(Review originally written at 16 October 2007)

This is one fine made movie. It has a greatly written script and a top-notch cast.

It sounds like a cliché of course but it's a real shame that movies like these aren't being made and written anymore. At least not on such a commercially large scale and with such fine big name actors in it. Movies like this aren't made anymore simply because movies like this don't really sell, unless they are being made exceptionally good.

It's not really a film-noir, although the movie certainly shows similarities to the atmosphere and the story also shows noir tendencies. The movie in the end is perhaps a bit too 'light' to consider it a real film-noir, also because it features quite an amount of subtle black comedy.

The story is solidly constructed and focuses on three different characters and plot-lines that of course are all still connected to each other. The fine script was written by Hollywood legend John Huston. It features lots of deeper themes such as greed and jealousy. You really start to care about the characters and their problems. Something that isn't too common for a '40's genre movie. It's not always an easy movie to watch and follow so make sure you watch this movie with a clear head. The dialog might be a bit overlong by todays standards but its so fine written and delivered by the actors that you tend to look past this.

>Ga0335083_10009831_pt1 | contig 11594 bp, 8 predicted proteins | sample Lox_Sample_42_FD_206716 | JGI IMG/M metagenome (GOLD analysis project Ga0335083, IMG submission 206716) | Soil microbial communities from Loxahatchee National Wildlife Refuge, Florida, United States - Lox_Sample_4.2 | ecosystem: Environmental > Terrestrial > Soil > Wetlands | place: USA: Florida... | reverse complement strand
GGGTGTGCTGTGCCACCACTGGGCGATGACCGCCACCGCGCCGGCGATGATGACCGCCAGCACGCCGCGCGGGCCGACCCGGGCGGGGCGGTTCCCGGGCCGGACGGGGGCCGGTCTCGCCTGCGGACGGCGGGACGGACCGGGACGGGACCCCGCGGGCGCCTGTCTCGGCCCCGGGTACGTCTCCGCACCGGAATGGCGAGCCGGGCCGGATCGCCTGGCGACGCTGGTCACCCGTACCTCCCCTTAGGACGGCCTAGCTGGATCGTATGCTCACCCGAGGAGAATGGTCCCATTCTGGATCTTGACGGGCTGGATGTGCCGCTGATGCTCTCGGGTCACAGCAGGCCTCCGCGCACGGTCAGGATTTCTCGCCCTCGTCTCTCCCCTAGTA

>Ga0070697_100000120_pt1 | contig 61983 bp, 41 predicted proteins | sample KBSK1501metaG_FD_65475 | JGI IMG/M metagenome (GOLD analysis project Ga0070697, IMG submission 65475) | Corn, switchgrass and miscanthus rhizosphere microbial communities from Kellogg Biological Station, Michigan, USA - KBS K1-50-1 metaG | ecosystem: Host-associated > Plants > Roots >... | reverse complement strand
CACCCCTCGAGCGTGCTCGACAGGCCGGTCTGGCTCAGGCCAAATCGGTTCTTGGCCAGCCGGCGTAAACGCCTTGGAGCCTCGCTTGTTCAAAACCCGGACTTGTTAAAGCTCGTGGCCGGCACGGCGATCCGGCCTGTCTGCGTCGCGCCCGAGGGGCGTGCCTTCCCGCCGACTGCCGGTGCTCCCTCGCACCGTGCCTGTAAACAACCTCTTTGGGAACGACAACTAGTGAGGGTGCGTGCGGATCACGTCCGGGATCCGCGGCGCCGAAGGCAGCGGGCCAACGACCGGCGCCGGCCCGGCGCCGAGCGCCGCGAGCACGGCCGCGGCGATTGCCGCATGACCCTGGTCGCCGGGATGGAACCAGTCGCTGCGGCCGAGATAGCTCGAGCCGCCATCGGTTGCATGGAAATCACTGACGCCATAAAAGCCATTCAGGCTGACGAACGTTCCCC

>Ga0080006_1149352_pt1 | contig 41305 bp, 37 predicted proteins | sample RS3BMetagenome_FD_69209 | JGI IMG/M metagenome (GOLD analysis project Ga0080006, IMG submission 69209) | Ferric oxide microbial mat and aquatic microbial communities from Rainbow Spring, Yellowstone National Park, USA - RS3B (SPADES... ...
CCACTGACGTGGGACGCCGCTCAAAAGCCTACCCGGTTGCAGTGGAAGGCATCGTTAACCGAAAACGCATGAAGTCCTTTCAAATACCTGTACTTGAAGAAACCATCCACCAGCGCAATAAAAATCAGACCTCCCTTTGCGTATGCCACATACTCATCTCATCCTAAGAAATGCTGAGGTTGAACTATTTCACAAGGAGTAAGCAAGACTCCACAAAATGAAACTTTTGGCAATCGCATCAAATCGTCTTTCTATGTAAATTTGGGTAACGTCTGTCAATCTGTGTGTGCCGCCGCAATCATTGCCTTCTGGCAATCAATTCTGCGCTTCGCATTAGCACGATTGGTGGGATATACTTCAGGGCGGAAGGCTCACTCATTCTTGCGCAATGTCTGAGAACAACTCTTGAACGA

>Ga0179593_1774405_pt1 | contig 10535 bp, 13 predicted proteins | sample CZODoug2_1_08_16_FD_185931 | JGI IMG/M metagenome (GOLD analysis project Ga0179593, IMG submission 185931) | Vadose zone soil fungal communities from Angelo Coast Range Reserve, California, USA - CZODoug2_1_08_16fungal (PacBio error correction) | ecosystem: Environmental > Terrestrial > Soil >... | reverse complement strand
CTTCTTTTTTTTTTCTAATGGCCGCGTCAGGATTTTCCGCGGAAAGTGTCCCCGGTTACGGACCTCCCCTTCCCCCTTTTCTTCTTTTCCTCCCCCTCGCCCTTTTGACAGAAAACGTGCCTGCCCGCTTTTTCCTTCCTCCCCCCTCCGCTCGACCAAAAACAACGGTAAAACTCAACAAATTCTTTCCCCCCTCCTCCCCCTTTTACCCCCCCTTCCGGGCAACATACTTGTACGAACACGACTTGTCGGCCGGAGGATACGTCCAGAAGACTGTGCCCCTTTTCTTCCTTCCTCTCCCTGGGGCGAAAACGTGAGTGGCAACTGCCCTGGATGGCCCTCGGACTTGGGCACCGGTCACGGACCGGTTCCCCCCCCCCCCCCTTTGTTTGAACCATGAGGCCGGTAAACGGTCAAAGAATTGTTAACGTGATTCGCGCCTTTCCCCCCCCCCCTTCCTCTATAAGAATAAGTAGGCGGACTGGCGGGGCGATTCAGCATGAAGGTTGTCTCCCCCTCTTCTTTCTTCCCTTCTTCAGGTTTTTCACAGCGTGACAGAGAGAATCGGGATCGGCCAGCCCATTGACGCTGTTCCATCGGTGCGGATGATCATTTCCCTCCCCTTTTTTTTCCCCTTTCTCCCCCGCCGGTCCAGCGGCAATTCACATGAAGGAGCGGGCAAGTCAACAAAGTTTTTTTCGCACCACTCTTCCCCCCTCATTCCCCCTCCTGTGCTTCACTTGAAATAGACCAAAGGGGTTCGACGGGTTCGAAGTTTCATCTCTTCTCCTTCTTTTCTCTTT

The movie gets really carried by the three main characters, that equally share the screen time. I was especially impressed by Sydney Greenstreet, which also might due to the fact that he had the best- or at least most credible plot line. Peter Lorre also played a great role and gave a fine performance. Geraldine Fitzgerald was definitely the least of the three actors and she tended to overact a bit in some of the dramatic sequences. But overall her role was also really a solid one and it says something about the quality of the acting from Lorre and Greenstreet to say that Fitzgerald gave the lesser performance of the movie. Alan Napier also plays a small role. Oh man, it really seems to be that this guy is in about every 'old' movie that I watch lately. Napier received his most fame for playing the butler Alfred in the Adam West "Batman" series from the '60's.

The editing of the movie was also surprisingly good and fast. Instead of long single camera sequences, the movie cuts back and forth between different camera positions in the same sequence rapidly. It gives the story speed and helps to keep you interest even during the more slow and dull moments of the movie. The fine little musical score was from acclaimed composer Adolph Deutsch, whose music suited this movie and its atmosphere really well.

It's a fine good old fashioned quality movie, made with limited resources but with fine experts involved.


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About Frank Veenstra

Watches movies...writes about them...and that's it for now.
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